Methodology and lessons-learned from the efficacy clinical trial of the pentavalent rotavirus vaccine in Bangladesh

K. Zaman, M. Yunus, Shams El Arifeen, Tasnim Azim, A. S.G. Faruque, Ehsanul Huq, Ilias Hossain, Stephen P. Luby, John C. Victor, Michael J. Dallas, Kristen D.C. Lewis, Stephen B. Rivers, A. Duncan Steele, Kathleen M. Neuzil, Max Ciarlet, David A. Sack

Research output: Contribution to journalArticlepeer-review

Abstract

An efficacy clinical trial with pentavalent rotavirus vaccine (PRV), RotaTeq®, was conducted at Matlab field site of ICDDR,B, Bangladesh from March 2007 to March 2009. The methodology, including operation logistics, and lessons-learned are described in this report. Vaccination was organized at 41 fixed-site clinics twice/month. A total of 1136 infants were randomized 1:1 to receive 3 doses of PRV/placebo at approximately 6-, 10-, and 14-weeks of age with routine vaccines of the Expanded Programme on Immunization (EPI) schedule. Twelve field-workers routinely visited study participants for safety and efficacy follow-up. The study was conducted following good clinical practices and maintaining cold-chain requirements. There were no temperature deviations of clinical vaccine supplies. Data entry was done using the source documents to a central database developed by the sponsor which was linked to web. Among enrolled infants, 1128 (99.3%) received 3 doses of PRV/placebo and efficacy follow-up was conducted for a median of 554 days. For the evaluation of immunogenicity, blood samples were collected from 150 participants predose 1 and from 147 (98%) of the same participants post dose 3. Stool samples were collected from 778 (99.9%) acute gastroenteritis episodes among children who reported to diarrhoea treatment centres. Thirty-nine serious adverse events, including 6 deaths, occurred among study participants. The efficacy of PRV against severe rotavirus gastroenteritis was 42.7% through the entire follow-up period; serum anti-rotavirus IgA response was 78.1%. Inclement weather, difficult transportation, and movement of study participants were some of the challenges identified. This is the first vaccine trial in rural Bangladesh with online data entry. The study was well accepted in the community and was completed successfully.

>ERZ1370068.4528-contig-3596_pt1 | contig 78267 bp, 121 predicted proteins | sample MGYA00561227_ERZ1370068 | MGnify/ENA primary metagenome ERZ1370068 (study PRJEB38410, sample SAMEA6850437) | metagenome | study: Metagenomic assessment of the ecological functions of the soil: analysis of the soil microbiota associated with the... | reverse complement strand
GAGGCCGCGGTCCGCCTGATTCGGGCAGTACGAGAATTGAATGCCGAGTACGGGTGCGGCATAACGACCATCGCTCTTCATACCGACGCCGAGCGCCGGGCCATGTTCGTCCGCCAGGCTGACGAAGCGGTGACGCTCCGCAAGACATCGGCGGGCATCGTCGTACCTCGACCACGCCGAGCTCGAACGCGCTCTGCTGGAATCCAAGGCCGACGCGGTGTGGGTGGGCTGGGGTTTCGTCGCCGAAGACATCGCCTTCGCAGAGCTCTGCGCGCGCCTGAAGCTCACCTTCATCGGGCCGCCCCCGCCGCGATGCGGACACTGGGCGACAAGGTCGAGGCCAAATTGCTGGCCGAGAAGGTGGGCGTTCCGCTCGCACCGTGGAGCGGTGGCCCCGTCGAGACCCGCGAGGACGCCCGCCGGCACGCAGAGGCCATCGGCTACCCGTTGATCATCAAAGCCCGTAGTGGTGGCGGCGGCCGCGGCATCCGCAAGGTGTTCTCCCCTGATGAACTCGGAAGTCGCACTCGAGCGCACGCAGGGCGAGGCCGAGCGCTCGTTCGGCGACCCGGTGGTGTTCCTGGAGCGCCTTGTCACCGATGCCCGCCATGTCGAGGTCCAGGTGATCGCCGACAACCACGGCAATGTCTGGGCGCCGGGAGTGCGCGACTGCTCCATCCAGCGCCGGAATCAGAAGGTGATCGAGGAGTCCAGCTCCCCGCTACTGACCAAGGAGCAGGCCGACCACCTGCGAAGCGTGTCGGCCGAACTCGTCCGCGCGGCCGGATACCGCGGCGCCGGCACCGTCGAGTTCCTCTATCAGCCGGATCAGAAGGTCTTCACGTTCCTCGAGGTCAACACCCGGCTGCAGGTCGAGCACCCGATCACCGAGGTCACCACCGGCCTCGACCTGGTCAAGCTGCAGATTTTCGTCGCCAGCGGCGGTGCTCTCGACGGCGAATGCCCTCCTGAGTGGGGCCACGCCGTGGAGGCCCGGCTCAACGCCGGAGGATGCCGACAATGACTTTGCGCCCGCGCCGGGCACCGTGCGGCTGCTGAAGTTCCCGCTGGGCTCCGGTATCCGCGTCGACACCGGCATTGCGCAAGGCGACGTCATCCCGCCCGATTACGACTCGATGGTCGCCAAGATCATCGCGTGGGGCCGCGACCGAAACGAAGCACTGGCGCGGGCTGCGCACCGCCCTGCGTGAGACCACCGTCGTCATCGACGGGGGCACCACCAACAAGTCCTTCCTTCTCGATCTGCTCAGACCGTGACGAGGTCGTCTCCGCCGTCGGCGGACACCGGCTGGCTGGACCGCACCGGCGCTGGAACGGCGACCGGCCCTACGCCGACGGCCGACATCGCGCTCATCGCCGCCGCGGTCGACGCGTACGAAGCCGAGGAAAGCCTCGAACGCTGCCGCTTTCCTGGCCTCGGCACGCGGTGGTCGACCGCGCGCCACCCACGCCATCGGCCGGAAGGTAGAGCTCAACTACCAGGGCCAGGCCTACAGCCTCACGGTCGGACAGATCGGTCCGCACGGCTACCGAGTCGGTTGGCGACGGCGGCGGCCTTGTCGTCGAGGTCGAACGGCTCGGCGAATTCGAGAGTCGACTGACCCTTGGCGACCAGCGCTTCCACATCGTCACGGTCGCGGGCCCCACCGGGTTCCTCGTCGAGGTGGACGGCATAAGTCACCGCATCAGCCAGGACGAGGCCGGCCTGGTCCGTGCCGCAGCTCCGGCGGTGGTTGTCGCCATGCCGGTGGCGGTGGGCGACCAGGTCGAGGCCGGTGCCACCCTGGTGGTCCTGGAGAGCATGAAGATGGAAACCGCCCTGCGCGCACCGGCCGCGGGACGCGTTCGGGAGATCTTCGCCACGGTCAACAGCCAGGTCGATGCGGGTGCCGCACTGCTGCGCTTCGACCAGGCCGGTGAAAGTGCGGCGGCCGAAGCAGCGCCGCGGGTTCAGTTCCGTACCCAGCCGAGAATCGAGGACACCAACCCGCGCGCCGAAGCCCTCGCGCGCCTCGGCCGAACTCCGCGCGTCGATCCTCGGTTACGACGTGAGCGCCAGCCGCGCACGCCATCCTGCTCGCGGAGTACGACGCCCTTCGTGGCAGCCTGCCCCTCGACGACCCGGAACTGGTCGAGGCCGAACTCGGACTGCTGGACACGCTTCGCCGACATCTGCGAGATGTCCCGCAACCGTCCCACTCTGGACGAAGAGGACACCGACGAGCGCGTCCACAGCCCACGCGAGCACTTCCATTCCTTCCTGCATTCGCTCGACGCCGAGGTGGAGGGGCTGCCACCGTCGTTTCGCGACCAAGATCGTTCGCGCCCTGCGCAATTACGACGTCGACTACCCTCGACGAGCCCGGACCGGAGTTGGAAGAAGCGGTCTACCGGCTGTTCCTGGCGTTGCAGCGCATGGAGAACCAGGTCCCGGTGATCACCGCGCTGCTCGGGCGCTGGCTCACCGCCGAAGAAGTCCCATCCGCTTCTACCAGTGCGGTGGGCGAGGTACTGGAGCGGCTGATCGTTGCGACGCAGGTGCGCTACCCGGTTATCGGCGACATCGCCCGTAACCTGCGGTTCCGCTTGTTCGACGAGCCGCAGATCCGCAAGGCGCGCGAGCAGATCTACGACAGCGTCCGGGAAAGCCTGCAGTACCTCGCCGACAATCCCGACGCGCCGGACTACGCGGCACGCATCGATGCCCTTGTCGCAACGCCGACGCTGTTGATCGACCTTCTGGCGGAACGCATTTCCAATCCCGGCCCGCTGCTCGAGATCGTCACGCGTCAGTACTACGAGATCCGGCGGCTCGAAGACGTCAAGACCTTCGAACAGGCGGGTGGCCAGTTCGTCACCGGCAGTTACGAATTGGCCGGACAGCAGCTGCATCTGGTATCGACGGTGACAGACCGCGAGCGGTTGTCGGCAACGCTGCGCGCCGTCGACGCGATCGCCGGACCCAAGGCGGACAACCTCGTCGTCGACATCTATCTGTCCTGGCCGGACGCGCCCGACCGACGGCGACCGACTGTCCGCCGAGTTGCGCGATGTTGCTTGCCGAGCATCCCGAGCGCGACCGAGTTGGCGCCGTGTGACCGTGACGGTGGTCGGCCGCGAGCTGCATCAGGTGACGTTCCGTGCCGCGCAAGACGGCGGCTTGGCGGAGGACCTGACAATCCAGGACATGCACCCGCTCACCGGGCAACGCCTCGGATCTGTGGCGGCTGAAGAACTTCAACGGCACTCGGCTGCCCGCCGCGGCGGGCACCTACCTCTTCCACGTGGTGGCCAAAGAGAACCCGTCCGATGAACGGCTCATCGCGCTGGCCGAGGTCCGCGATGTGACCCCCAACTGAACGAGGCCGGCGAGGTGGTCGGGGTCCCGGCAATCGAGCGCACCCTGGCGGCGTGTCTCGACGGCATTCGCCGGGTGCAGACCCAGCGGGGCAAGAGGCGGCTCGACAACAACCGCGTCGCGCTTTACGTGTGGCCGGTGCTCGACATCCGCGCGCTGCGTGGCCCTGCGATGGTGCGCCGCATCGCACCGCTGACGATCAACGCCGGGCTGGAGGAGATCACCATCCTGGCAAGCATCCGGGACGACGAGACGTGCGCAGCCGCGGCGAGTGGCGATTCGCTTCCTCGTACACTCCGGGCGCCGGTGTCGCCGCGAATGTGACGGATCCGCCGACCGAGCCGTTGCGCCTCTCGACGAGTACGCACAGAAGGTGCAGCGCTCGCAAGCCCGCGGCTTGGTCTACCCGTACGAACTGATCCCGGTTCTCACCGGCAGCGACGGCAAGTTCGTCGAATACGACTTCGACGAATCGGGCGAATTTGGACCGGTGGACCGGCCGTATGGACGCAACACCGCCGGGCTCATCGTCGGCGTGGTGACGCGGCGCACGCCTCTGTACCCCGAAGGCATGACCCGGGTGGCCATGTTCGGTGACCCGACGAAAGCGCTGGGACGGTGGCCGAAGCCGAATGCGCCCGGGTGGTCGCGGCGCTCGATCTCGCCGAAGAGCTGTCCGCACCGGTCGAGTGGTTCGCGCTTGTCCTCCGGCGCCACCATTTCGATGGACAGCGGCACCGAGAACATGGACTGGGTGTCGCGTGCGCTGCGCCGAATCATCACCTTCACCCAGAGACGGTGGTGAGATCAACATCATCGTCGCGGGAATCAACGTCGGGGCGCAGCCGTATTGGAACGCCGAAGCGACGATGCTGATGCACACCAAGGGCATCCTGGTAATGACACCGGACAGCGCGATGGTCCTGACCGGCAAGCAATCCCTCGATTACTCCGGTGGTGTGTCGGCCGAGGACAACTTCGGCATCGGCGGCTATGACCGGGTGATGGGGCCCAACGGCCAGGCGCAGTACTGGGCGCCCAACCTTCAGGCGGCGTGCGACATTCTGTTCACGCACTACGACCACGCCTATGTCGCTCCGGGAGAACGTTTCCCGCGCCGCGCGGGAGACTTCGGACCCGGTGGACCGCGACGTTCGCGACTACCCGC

Original languageEnglish (US)
Pages (from-to)A94-A100
JournalVaccine
Volume30
Issue numberSUPPL. 1
DOIs
StatePublished - Apr 27 2012

Keywords

  • Bangladesh
  • Clinical trial
  • Efficacy
  • Rotavirus vaccine

ASJC Scopus subject areas

  • Molecular Medicine
  • Immunology and Microbiology(all)
  • veterinary(all)
  • Public Health, Environmental and Occupational Health
  • Infectious Diseases

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